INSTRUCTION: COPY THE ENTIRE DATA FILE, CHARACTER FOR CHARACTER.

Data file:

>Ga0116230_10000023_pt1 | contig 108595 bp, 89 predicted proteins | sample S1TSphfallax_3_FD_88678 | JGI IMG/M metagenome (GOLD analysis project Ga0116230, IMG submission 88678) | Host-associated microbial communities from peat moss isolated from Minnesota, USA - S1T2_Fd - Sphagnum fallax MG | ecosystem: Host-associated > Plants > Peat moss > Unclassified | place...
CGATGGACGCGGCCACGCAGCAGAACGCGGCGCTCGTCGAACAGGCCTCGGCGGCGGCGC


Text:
>Ga0116230_10000023_pt1 | contig 108595 bp, 89 predicted proteins | sample S1TSphfallax_3_FD_88678 | JGI IMG/M metagenome (GOLD analysis project Ga0116230, IMG submission 88678) | Host-associated microbial communities from peat moss isolated from Minnesota, USA - S1T2_Fd - Sphagnum fallax MG | ecosystem: Host-associated > Plants > Peat moss > Unclassified | place...
CGATGGACGCGGCCACGCAGCAGAACGCGGCGCTCGTCGAACAGGCCTCGGCGGCGGCGC